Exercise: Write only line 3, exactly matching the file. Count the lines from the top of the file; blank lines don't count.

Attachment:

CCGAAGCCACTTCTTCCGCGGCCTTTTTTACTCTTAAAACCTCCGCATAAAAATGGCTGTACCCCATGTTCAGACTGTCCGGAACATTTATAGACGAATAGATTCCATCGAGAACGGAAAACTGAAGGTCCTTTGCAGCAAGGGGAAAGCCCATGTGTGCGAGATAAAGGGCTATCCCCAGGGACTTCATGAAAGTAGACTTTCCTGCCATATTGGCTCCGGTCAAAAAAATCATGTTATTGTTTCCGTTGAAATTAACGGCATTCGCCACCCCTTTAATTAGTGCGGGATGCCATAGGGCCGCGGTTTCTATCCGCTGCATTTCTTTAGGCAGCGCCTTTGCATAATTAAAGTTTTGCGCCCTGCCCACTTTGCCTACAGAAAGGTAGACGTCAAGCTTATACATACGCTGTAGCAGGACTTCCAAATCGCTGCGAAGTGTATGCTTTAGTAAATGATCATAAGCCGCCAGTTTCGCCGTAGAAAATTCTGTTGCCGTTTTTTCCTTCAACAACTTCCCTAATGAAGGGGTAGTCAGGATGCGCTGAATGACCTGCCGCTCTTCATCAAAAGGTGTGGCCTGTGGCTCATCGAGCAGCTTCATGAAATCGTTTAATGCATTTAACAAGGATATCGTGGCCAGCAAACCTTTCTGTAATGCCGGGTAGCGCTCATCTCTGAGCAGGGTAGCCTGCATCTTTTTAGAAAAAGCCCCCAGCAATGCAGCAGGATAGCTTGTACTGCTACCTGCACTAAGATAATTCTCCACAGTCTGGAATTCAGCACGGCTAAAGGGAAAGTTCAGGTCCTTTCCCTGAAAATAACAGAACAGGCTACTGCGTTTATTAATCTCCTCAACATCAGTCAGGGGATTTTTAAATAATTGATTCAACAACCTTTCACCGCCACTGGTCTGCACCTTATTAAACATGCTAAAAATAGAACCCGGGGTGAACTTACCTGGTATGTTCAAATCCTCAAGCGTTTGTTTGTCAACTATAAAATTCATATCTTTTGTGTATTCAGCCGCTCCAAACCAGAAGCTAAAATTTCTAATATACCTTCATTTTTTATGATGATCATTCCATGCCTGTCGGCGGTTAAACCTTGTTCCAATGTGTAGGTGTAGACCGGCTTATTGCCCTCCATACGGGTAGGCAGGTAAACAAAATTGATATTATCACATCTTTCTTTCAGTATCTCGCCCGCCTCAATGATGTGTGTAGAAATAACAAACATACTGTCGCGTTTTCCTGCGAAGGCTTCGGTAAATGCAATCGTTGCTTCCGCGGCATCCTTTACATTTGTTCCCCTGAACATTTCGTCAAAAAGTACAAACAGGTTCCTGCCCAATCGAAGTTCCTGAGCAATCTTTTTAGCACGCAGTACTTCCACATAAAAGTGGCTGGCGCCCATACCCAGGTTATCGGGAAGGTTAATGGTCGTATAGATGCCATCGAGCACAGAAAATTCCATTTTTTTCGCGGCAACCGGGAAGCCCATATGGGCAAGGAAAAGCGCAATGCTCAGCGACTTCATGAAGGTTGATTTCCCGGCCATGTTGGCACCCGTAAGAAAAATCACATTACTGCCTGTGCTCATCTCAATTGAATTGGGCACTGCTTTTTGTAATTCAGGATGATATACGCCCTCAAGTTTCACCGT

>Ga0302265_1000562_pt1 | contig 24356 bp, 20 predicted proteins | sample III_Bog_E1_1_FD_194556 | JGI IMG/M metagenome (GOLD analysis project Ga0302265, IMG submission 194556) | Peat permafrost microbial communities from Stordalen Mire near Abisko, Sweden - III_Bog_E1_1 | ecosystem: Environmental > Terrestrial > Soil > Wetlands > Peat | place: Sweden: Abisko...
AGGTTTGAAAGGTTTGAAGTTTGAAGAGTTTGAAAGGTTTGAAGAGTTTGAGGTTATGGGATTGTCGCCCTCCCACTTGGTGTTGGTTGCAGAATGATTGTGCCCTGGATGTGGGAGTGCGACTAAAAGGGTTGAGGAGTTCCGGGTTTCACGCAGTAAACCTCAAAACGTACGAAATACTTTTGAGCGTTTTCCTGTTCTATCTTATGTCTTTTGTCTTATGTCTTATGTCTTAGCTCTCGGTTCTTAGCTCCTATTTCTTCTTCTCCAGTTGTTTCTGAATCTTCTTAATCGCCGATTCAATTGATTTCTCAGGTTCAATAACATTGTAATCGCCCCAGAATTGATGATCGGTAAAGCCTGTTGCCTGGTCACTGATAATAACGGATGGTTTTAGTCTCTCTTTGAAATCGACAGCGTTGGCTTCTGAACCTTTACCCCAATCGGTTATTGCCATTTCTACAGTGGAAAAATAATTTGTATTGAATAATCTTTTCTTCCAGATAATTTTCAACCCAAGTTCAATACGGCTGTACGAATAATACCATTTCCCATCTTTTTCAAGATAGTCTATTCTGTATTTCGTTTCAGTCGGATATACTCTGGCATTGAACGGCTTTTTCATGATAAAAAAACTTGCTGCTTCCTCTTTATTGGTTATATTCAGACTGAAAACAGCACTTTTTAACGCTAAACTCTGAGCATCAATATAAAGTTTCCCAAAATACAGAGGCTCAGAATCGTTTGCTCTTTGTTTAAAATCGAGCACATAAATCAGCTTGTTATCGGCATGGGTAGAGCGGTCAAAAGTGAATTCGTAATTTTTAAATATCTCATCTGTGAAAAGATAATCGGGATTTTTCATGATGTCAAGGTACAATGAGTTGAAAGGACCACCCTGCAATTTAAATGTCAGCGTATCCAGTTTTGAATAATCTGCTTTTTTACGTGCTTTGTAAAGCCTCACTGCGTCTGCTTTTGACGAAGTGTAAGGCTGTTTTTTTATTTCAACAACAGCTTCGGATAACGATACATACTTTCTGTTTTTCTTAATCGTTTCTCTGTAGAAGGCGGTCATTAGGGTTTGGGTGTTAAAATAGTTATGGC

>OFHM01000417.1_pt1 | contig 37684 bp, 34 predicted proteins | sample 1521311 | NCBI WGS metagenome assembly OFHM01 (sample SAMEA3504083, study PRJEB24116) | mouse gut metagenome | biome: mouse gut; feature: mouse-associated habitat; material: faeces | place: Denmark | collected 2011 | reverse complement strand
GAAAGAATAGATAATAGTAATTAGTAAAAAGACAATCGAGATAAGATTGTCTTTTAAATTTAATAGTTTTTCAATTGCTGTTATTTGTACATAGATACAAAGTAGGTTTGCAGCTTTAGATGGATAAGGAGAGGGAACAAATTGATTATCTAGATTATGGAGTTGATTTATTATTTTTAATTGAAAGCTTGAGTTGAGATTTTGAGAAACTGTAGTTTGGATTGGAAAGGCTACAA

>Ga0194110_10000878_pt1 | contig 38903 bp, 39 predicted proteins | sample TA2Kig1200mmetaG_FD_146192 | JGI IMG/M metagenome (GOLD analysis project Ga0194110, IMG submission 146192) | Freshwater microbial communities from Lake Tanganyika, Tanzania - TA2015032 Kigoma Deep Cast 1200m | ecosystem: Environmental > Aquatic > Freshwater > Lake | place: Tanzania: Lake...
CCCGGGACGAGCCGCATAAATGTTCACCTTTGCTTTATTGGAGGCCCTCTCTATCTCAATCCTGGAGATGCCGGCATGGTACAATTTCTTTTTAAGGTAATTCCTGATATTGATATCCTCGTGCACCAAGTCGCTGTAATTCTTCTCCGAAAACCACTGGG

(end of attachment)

AGGTTTGAAAGGTTTGAAGTTTGAAGAGTTTGAAAGGTTTGAAGAGTTTGAGGTTATGGGATTGTCGCCCTCCCACTTGGTGTTGGTTGCAGAATGATTGTGCCCTGGATGTGGGAGTGCGACTAAAAGGGTTGAGGAGTTCCGGGTTTCACGCAGTAAACCTCAAAACGTACGAAATACTTTTGAGCGTTTTCCTGTTCTATCTTATGTCTTTTGTCTTATGTCTTATGTCTTAGCTCTCGGTTCTTAGCTCCTATTTCTTCTTCTCCAGTTGTTTCTGAATCTTCTTAATCGCCGATTCAATTGATTTCTCAGGTTCAATAACATTGTAATCGCCCCAGAATTGATGATCGGTAAAGCCTGTTGCCTGGTCACTGATAATAACGGATGGTTTTAGTCTCTCTTTGAAATCGACAGCGTTGGCTTCTGAACCTTTACCCCAATCGGTTATTGCCATTTCTACAGTGGAAAAATAATTTGTATTGAATAATCTTTTCTTCCAGATAATTTTCAACCCAAGTTCAATACGGCTGTACGAATAATACCATTTCCCATCTTTTTCAAGATAGTCTATTCTGTATTTCGTTTCAGTCGGATATACTCTGGCATTGAACGGCTTTTTCATGATAAAAAAACTTGCTGCTTCCTCTTTATTGGTTATATTCAGACTGAAAACAGCACTTTTTAACGCTAAACTCTGAGCATCAATATAAAGTTTCCCAAAATACAGAGGCTCAGAATCGTTTGCTCTTTGTTTAAAATCGAGCACATAAATCAGCTTGTTATCGGCATGGGTAGAGCGGTCAAAAGTGAATTCGTAATTTTTAAATATCTCATCTGTGAAAAGATAATCGGGATTTTTCATGATGTCAAGGTACAATGAGTTGAAAGGACCACCCTGCAATTTAAATGTCAGCGTATCCAGTTTTGAATAATCTGCTTTTTTACGTGCTTTGTAAAGCCTCACTGCGTCTGCTTTTGACGAAGTGTAAGGCTGTTTTTTTATTTCAACAACAGCTTCGGATAACGATACATACTTTCTGTTTTTCTTAATCGTTTCTCTGTAGAAGGCGGTCATTAGGGTTTGGGTGTTAAAATAGTTATGGC